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From empty nesters to new parents

By Sarah Hoye, CNN
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Haitian boy fills an empty nest
STORY HIGHLIGHTS
  • Two years ago, Diane and Sam McMutrie decided to adopt 4-year-old Fredo from Haiti
  • The adoption process was sped up after the January quake devastated his orphanage in Port-au-Prince
  • The McMutries' grown daughters played a key role in getting Fredo into their lives
  • They plan to allow Fredo to keep in touch with his family in Haiti

Pittsburgh, Pennsylvania (CNN) -- Getting a 4-year-old to eat his lunch of pizza and applesauce on a recent Saturday afternoon wasn't exactly what Sam and Diane McMutrie thought they'd be doing after their three kids grew up.

The couple, in their 50s, are raising Fredo after his birth mother in Haiti gave him to an orphanage.

"In so many ways he's changed us," said Diane McMutrie. "I'm glad that he's here, I'm glad that we can make a difference in his life."

"He makes us smile everyday, he makes us laugh, he says the cutest things and he's just now the love of our life."

Fredo arrived in Pittsburgh six months ago -- just a week after the January 12 earthquake devastated his home country and destroyed his orphanage.

The McMutries' daughters played a key role in getting Fredo out of Haiti and into their parents' lives.

About two years ago, daughters Jamie, 30, and Ali, 22, were working at an orphanage in Haiti when they called with an unusual request: They wanted to know if their parents would be willing to adopt Fredo.

It was the beginning of a long process -- and the McMutries didn't go into it with any illusions.

"I don't consider ourselves special," said Sam McMutrie. "We just happen to be adopting a Haitian boy who our daughters love and thought it would be great for us."

Sam McMutrie admitted he needed some convincing, but in the end, both he and Diane knew what they were getting into.

"It changes your life, just like when you're first married," he said. "It's an adjustment, but it's an adjustment you make that's important."

Fredo, 4, has started talking about the January 12 earthquake, say guardians Diane and Sam McMutrie.
Fredo, 4, has started talking about the January 12 earthquake, say guardians Diane and Sam McMutrie.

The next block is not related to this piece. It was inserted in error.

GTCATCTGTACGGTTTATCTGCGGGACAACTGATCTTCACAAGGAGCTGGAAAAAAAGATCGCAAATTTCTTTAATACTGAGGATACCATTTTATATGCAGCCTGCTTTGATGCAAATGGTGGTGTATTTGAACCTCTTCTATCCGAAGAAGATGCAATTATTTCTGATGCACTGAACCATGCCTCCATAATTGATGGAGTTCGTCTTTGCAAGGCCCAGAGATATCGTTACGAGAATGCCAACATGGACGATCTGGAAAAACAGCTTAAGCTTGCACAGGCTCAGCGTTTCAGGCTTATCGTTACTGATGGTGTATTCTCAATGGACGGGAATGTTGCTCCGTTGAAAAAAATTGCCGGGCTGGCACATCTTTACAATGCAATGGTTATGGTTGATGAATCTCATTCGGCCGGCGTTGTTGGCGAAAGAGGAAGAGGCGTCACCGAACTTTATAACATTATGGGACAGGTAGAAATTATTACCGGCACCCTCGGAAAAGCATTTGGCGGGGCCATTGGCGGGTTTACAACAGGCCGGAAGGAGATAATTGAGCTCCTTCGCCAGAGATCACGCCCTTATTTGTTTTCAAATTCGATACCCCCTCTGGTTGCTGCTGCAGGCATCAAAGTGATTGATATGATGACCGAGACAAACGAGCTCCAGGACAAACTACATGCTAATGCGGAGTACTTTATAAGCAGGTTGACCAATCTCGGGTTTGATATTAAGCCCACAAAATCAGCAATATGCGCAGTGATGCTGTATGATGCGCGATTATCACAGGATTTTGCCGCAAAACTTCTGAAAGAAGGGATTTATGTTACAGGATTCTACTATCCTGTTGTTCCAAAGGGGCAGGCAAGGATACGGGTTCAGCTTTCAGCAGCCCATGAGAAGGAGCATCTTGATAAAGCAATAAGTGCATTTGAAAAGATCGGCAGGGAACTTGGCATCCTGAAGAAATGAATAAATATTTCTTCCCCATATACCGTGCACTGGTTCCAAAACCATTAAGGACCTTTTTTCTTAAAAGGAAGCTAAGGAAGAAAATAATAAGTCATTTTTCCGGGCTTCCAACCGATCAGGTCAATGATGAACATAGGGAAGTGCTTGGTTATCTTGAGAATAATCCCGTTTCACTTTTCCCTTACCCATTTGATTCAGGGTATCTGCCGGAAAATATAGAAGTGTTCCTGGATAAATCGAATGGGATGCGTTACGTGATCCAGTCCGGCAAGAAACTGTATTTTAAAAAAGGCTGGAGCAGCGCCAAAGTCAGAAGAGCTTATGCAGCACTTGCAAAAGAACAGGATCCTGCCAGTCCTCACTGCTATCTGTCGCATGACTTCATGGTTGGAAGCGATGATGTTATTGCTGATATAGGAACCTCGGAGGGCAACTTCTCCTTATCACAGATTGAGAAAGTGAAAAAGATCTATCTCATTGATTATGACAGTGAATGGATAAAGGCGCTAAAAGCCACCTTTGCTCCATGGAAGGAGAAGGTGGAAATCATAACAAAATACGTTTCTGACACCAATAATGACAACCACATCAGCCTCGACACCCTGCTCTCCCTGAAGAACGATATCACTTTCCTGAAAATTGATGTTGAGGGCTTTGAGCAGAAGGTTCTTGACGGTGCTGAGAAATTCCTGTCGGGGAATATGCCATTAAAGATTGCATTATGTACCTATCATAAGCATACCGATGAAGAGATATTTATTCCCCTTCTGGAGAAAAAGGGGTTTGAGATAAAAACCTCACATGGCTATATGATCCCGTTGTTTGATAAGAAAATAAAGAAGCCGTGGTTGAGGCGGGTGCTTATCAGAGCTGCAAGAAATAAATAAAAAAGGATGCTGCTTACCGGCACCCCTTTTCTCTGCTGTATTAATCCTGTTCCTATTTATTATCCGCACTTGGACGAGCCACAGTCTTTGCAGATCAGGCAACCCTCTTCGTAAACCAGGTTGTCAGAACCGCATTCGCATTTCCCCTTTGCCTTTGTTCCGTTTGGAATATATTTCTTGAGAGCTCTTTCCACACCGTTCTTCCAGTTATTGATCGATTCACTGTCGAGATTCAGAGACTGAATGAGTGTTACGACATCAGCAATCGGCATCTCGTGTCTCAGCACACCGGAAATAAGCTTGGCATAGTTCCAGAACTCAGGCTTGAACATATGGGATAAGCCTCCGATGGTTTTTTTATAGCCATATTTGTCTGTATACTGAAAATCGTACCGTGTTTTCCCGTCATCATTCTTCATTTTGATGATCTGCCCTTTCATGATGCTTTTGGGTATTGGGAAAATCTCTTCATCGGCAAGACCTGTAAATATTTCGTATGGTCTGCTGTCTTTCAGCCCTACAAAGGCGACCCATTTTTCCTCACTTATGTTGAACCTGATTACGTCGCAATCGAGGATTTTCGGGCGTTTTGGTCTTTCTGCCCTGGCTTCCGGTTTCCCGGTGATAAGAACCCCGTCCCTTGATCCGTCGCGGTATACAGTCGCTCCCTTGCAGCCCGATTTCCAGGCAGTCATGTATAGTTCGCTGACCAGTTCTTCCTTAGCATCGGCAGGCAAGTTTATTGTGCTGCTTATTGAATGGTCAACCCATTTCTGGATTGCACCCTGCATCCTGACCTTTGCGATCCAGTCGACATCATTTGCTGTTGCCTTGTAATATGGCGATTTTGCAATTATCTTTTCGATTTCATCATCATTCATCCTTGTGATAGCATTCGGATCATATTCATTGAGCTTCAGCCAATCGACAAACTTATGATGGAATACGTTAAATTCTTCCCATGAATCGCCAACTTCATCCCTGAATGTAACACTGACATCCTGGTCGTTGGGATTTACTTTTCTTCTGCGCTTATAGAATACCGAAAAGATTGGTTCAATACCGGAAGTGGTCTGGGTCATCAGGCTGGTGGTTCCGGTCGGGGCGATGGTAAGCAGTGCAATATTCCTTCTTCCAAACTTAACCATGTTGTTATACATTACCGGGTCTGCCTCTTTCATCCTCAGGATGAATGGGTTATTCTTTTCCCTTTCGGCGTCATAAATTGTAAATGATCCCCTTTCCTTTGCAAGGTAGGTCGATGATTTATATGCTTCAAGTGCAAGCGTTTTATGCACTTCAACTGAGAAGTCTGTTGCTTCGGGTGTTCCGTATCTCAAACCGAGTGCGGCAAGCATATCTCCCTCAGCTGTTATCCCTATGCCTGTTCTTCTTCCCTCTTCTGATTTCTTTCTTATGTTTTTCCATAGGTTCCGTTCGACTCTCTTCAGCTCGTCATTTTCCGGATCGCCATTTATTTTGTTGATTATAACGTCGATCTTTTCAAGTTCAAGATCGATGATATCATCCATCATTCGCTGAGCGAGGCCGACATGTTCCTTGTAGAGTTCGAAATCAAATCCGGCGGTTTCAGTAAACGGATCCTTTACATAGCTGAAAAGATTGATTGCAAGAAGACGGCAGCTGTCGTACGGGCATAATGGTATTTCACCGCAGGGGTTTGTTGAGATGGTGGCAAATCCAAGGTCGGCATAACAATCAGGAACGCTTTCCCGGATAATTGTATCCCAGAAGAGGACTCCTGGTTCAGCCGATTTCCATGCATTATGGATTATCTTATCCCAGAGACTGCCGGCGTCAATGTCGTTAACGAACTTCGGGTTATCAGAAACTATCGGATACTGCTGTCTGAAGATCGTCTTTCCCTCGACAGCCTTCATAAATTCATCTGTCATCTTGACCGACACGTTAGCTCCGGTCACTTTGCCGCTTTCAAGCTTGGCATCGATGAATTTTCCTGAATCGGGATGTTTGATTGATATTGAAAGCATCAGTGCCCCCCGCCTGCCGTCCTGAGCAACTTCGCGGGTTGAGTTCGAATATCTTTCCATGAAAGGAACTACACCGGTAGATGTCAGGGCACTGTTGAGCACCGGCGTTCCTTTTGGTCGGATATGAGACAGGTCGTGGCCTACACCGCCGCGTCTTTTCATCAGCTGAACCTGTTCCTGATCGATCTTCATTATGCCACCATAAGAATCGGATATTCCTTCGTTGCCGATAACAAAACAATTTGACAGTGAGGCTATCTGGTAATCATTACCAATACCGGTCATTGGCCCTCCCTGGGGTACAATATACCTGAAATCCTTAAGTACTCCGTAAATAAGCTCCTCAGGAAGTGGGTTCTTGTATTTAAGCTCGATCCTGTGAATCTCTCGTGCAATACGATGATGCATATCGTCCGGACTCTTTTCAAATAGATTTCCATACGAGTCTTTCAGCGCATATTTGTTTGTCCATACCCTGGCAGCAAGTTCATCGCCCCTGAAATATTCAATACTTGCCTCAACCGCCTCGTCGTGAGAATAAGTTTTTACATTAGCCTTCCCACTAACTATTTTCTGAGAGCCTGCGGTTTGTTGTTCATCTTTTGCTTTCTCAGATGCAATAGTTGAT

He and Diane, who have been married for 33 years, look at their grown children as examples of how to live life with passion.

Jamie started traveling to Haiti to volunteer in 2002 and in 2006 the two sisters moved to the island nation to work at Brebis de Saint-Michel de L'Attalaye (BRESMA) orphanage in Port-au-Prince.

"My kids have taught us about what it means to sacrifice and help someone because that's what you're supposed to do," said Sam McMutrie.

"To live your dream means more than anything to me. I'm so thankful that we allowed them to do what they wanted to do."

After the earthquake ravaged Haiti's capital and damaged the BRESMA orphanage beyond repair, Jamie and Ali had 54 kids with nowhere to go.

They refused to leave Haiti without the children in their care.

Back in Pennsylvania, the McMutries and their son, Chad, 27, started calling local politicians pleading for a humanitarian waiver that would allow the children to come to the United States and be placed with other families across the country.

A week after the earthquake, their calls were answered.

Jamie, Ali, and the 54 kids from the orphanage flew to Pittsburgh on a trip organized by Pennsylvania Gov. Ed Rendell and U.S. Rep. Jason Altmire.

Among those children, was their new little brother, Fredo.

"We are so excited about our parents' adoption, we really couldn't be happier," Jamie wrote CNN in an e-mail from Haiti.

"Actually getting to be with Fredo and watch him grow and develop, and seeing the love and happiness he has brought to our whole family is so special for us. Our parents are completely in love with him, and he's the best little brother in the world."

It changes your life, just like when you're first married.
--Sam McMutrie, on taking care of Fredo
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The other kids from the orphanage, like Fredo, have been matched with families across the United States and most are in the process of being adopted.

Jamie and Ali have since started their own nonprofit organization, Haitian Orphan Rescue, in hopes of building a new orphanage.

The McMutries, who had expected Fredo to arrive later this year, are still working out the details of the adoption process. That doesn't mean he won't be able to keep his ties to his family in Haiti, they said.

"We already told his mom that when he's old enough and if he wants to go back to Haiti, that we would not hold onto him," Diane McMutrie said. "We'll do what we can for him and then when the time comes, we'll let him make his decisions."

Fredo now speaks English and has recently begun talking about Haiti and the earthquake.

"It just happened one day when we were in the car," said Diane.

"I am so glad he's starting to get it out. He's young enough to be traumatized, but also young enough to work through it."